NJ’s Life Sciences Cluster Middle-of-the-Pack says JLL

The real estate giant, JLL (shortened from Jones Lang Lasalle) publishes an annual list of geographic life science clusters – ranked from most vibrant and evolved to viable, though nascent.  They identify sixteen areas.  New Jersey ranks 8th.

JLL’s 2018 Rankings of Life Science Clusters – click for source

This is not the only ranking system available.  Genetic Engineering & Biotechnology News, for example, provides a “top ten” list for biopharma, but NY and NJ are combined as an area.  There are various lists ranking universities for their prominence in aspects of life sciences.

The presence of research universities is apparently a powerful draw.  According to a survey of JLL clients, nearly 80.0 percent of location decisions were based on being close to the universities and an R&D ecosystem despite the high cost of locating in top ranking areas.

The JLL system weights heavily employment concentration, venture capital funding and total lab supply. Greater Boston (meaning Kendal Square, the rest of Cambridge, Waltham, Lexington, Watertown, outer suburbs and the new Seaport district) and the San Francisco bay area together accounted for two-thirds of life sciences venture capital funding in the entire country. No other market received more than 5%.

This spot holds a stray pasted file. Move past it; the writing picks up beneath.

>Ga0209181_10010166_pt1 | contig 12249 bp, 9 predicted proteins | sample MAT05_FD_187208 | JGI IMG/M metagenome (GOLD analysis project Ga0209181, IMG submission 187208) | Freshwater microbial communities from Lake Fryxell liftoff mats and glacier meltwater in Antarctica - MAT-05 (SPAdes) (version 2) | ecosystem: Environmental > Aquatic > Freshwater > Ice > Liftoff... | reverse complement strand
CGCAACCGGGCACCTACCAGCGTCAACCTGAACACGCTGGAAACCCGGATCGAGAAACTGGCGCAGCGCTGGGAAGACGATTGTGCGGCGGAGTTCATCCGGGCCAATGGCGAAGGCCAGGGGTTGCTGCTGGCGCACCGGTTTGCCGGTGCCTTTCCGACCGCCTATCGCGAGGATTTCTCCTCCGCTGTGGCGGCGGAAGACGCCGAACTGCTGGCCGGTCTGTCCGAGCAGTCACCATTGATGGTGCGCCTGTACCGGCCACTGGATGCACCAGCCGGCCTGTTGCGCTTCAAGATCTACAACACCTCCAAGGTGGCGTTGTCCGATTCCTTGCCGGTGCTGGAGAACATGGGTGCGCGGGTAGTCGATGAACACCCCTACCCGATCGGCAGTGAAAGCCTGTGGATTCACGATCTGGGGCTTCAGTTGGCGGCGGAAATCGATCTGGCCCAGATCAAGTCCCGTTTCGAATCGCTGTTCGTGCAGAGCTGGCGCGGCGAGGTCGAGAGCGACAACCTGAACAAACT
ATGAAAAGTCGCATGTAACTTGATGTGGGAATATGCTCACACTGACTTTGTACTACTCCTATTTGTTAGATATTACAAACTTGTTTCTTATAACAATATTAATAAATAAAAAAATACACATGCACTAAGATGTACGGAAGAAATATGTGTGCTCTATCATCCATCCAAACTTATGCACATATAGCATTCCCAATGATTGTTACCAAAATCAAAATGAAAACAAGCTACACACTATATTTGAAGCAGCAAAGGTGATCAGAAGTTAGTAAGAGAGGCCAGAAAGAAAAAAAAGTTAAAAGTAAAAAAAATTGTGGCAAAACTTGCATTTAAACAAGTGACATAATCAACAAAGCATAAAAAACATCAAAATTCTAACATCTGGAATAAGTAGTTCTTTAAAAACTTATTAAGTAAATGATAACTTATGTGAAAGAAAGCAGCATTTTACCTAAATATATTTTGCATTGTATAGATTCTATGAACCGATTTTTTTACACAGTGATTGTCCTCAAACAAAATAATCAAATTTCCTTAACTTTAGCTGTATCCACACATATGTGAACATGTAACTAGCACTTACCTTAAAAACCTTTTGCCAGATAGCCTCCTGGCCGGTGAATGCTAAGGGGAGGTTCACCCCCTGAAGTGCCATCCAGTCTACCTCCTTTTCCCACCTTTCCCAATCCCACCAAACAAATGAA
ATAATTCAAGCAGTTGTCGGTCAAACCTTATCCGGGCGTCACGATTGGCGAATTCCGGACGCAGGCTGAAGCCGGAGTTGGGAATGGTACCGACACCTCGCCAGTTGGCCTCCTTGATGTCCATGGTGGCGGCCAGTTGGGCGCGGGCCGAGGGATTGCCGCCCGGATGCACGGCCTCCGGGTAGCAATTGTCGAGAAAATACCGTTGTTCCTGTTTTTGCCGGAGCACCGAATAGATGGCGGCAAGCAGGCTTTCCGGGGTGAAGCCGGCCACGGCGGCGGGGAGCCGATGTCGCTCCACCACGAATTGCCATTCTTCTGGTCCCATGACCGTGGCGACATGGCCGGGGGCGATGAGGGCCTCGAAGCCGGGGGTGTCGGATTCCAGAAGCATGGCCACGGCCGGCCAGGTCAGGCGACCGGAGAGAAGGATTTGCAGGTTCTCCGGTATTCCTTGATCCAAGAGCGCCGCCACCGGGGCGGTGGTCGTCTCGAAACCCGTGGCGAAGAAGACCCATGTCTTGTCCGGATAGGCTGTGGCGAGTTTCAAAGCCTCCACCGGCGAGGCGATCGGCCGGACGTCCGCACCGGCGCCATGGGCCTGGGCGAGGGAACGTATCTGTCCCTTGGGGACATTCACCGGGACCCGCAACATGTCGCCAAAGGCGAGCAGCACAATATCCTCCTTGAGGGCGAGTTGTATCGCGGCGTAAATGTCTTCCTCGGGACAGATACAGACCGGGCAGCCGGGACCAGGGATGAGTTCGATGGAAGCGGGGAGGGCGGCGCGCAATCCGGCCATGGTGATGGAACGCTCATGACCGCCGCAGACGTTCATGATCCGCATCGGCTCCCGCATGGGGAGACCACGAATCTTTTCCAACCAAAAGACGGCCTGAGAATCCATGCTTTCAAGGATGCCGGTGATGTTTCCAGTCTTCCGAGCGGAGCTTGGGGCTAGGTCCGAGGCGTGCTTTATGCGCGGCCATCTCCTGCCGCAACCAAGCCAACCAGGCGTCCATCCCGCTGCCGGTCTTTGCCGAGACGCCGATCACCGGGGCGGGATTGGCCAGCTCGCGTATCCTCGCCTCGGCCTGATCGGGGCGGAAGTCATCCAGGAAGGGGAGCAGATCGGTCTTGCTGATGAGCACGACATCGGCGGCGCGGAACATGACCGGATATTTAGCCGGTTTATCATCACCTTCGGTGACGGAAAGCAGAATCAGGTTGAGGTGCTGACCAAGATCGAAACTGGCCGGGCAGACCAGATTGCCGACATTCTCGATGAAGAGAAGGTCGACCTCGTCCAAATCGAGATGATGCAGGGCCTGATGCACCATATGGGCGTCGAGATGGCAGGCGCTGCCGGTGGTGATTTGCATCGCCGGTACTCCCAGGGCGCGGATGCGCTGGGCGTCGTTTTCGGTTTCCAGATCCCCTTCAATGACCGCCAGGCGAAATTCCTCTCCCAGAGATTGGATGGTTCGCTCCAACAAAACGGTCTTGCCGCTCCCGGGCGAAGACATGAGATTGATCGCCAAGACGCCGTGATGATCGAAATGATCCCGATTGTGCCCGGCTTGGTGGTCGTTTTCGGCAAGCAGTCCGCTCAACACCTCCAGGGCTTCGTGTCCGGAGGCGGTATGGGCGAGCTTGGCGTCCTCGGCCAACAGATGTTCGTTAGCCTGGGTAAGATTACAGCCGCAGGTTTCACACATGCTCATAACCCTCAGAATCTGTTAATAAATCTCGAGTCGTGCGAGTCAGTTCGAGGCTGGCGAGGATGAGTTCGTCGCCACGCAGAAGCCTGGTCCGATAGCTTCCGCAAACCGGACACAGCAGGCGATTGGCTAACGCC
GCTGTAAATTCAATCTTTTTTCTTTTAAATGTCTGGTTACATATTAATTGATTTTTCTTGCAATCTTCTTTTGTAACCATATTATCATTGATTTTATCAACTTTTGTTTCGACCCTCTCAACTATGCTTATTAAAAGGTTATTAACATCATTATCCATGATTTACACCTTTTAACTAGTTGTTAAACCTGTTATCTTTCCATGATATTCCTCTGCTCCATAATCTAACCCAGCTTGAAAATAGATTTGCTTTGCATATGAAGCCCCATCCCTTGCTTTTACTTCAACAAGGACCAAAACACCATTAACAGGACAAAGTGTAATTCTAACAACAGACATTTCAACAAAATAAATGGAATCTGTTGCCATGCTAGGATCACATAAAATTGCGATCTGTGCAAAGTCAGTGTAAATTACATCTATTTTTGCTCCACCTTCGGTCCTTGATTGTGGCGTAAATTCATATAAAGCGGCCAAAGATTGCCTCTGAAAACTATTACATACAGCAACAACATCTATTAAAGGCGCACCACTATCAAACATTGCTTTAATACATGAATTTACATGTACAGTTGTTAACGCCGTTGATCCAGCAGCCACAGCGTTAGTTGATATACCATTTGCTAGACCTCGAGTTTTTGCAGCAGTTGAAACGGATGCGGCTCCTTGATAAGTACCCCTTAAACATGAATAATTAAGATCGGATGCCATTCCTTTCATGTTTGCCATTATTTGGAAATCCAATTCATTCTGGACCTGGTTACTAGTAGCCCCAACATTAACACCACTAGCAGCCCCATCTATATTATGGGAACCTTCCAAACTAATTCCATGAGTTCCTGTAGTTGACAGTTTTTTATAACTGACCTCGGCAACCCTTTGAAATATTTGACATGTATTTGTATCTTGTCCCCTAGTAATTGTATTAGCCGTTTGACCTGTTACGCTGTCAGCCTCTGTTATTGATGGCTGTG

Houston made the JLL list this year, proving that moving up in the ranks is possible.  The Texas Medical Center in Houston will break ground next year on a 1.5M SF campus.  Administration will be devoted to pairing researchers and life science industry experts. Orlando has built a 650-acre health and life science campus; other Floridian cities aspireas well.

One aspect of the JLL rankings is rather dangerous from the overall economic health of a region:  10% of the ranking is the concentration of life sciences companies.  In other words, economic diversification is punished, even if the other industries are overlapping sectors such as are prevalent in NJ:  cosmetics, food science, environmental science, biocides and similar chemistry.

Higher rent is also rewarded with a 10% weight.

Not factored into JLL’s calculation:

  • Regulations
  • Smooth procedures for working with the State
  • Cost of Living – including the quality of the public school system
  • Transportation ease and options

Gaming the JLL rankings is not the answer.  Better communication about the State’s total value proposition is.

Comments welcome; write Beth at ekujan@morriscountyedc.org